How Millennium Press Overcame a Crisis and Near Closure

Millennium Press in manufacturing facility

Kelly and Jim Sullivan started Millennium Press out of a one-car garage back in 1989.

Their first big equipment purchase, a 2-color printing press – which went a long way to building the foundation to their business.  By the mid-90s, the operation outgrew the garage and the Sullivans were presented with an opportunity to purchase an existing printing company and the building at 570 Silver Street in Agawam, MA.  Following their dreams – the Sullivans took the leap and purchased their building.

Millennium Press was busting at the seams by the early 2000s, needing even more space and requiring more printing capacity to satisfy demand.  The Sullivans added another 15,000 sq. ft. to their building, while also purchasing brand new industry-leading equipment, including a Heidelberg 6-color press and automated folding system to keep building.  The growth in customer base and current sales, along with a booming economy – all supported the additional investment in their business.


Accepting the challenge of a crisis

Millennium Press consistently grew and was very profitable for nearly 20 years. Then in 2008 the global financial crisis hit, creating an economic emergency throughout the country –the American housing bubble burst, causing a ripple effect onto business communities. Kelly and Jim were faced with a huge decision to make…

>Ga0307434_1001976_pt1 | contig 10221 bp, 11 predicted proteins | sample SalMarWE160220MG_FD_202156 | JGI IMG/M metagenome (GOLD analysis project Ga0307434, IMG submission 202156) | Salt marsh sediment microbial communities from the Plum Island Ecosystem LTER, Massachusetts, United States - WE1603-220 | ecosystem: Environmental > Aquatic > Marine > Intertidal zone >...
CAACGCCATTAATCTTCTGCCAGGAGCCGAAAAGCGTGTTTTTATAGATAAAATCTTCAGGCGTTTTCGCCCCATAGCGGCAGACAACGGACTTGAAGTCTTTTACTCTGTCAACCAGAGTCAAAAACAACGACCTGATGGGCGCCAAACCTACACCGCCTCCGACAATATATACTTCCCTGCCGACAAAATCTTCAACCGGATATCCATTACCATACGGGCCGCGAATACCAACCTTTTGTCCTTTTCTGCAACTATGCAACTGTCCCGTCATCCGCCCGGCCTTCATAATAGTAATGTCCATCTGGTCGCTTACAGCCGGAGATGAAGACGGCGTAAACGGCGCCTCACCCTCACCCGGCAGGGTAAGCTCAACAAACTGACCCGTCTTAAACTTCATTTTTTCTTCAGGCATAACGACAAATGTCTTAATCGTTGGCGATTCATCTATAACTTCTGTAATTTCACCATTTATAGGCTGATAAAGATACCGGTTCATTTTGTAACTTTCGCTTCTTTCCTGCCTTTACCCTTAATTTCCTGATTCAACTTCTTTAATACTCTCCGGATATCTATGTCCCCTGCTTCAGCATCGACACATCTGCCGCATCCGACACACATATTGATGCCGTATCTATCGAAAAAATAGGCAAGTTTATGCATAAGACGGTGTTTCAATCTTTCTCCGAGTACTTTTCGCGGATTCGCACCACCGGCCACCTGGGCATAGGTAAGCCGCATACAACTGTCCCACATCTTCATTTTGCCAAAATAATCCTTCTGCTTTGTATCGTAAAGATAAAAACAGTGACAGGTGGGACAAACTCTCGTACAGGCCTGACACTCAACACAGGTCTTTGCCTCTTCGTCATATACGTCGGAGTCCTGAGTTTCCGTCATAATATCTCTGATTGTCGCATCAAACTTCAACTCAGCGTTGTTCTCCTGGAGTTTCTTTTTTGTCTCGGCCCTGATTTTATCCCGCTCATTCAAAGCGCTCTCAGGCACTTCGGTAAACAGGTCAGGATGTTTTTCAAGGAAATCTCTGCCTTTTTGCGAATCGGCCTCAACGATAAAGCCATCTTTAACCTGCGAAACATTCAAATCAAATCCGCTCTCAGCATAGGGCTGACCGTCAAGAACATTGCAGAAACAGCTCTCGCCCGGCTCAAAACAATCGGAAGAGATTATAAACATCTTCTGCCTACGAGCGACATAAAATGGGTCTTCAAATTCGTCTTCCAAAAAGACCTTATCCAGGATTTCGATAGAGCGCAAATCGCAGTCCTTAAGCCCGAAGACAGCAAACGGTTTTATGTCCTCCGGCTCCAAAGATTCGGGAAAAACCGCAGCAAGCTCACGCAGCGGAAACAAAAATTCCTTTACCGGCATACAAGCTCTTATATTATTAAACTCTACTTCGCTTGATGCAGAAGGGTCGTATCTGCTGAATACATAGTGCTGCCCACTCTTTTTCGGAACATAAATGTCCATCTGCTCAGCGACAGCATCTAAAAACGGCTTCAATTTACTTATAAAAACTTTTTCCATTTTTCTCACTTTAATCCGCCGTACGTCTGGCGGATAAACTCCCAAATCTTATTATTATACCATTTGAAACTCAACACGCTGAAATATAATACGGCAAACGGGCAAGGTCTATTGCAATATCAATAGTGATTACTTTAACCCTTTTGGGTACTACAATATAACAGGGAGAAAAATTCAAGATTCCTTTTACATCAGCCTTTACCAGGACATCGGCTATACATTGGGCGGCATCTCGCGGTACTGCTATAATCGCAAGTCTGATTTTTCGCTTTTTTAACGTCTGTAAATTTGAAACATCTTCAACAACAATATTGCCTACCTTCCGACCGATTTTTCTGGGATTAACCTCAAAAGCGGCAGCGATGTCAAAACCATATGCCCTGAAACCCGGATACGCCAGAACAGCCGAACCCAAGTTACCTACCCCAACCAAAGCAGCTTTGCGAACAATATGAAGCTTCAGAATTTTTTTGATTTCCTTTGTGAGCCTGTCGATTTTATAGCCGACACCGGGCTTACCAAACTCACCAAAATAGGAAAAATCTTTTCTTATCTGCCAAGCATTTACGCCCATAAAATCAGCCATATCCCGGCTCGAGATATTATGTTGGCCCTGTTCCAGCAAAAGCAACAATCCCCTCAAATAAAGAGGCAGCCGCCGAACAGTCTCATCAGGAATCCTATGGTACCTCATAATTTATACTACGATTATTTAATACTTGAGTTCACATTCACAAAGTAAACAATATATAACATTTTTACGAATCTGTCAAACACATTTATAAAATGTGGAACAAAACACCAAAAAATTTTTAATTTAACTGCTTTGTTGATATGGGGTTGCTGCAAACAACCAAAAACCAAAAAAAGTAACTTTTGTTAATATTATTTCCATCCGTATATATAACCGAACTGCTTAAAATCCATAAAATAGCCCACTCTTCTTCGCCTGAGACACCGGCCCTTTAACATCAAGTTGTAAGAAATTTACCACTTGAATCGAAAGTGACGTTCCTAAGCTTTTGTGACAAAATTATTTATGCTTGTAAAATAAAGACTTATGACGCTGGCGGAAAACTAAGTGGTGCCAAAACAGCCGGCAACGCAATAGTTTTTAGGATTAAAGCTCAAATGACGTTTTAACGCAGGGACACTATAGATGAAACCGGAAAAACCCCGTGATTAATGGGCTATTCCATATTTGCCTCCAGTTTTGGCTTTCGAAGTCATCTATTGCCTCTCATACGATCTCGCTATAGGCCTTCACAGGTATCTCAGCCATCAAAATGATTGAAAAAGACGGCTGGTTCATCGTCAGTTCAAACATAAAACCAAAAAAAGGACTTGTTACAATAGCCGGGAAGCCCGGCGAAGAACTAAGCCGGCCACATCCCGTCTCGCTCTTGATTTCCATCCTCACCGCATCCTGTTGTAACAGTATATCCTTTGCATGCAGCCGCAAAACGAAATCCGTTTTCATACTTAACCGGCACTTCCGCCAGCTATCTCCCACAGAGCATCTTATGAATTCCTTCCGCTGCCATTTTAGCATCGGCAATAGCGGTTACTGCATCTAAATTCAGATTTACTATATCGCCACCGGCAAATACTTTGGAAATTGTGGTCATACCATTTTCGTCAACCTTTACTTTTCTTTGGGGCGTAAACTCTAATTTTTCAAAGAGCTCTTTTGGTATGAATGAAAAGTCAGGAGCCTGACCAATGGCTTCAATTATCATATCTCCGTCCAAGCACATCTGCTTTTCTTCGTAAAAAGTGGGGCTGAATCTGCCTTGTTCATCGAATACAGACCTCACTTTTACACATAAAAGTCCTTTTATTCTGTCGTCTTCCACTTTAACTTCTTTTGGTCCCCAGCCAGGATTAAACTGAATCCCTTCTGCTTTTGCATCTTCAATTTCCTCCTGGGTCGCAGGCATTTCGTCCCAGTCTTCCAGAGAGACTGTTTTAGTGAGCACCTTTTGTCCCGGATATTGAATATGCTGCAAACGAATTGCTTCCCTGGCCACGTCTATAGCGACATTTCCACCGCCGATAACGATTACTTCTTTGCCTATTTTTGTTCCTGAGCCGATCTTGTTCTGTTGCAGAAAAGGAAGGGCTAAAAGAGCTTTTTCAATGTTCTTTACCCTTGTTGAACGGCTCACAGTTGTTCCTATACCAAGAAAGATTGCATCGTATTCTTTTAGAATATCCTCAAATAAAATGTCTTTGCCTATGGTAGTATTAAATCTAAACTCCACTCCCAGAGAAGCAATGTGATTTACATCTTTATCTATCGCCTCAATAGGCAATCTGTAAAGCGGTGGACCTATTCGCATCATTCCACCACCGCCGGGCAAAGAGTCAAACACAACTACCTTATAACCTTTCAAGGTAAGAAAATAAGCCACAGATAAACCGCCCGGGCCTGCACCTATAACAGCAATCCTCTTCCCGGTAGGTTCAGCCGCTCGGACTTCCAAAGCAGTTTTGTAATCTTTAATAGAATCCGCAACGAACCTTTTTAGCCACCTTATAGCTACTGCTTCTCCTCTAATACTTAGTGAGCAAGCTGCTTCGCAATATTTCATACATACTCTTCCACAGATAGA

Do they allow 20 years of hard work go down the drain or do they fight and figure it out?  The Sullivans decided to accept the challenge – getting together with their accountant and attorney to put together a game plan, to consolidate debt and refinance their assets to position the business for survival.

In 2009 with the help of the SBA’s 504 loan program, they were able to refinance their debt over 20 years (including the building).  In 2012, the SBA also helped refinance several pieces of equipment over a 10-year span with the 7(a) loan program.  The Sullivans now had a plan in place, utilizing SBA’s programs to pay down debt faster than it was accumulating.

Overcoming near closure

By early 2020, the company was now able to refinance its building with a traditional commercial loan at a lower fixed rate.  They were approved in March, but the pandemic swept over all the progress made.  The building loan was now put on hold and Millennium Press saw half of its customers shut down.  Kelly and Jim continued to work but had to lay off a majority of the workforce; the situation seemed impossible to overcome and the business was near closure.

Millennium Press went from being a profitable company – to a company that was starting to burn through its cash at an unsustainable rate.  Then the SBA’s Covid relief programs came through and became a LIFELINE for the small business, allowing the Sullivans to utilize these vital tools:

  • Economic Injury Disaster Loan program provided a grant and low-interest, long-term loan for working capital;
  • Paycheck Protection Program was a loan that became forgivable if used for rent/mortgage, utilities and payroll;
  • Debt Relief Program which waived 6 months of payments for all existing 504 & 7(a) loans.  

“We could have never survived without the SBA's help over the last 13 years,” said Founder and COO Jim Sullivan.

Today, all of Millennium Press’ SBA loans are paid off in full and PPPs forgiven – except the Economic Injury Disaster Loan.  Additionally, all employees that were laid off, were brought back to work!  

On Monday, July 25th, 2022 – New England Regional Administrator Mike Vlacich and MA District Director Robert Nelson visited with Jim Sullivan at Millennium Press in Agawam as part of a tour of Western Massachusetts small businesses.

This article does not constitute or imply an endorsement by the SBA of any opinions, products, or services of any private individual or entity.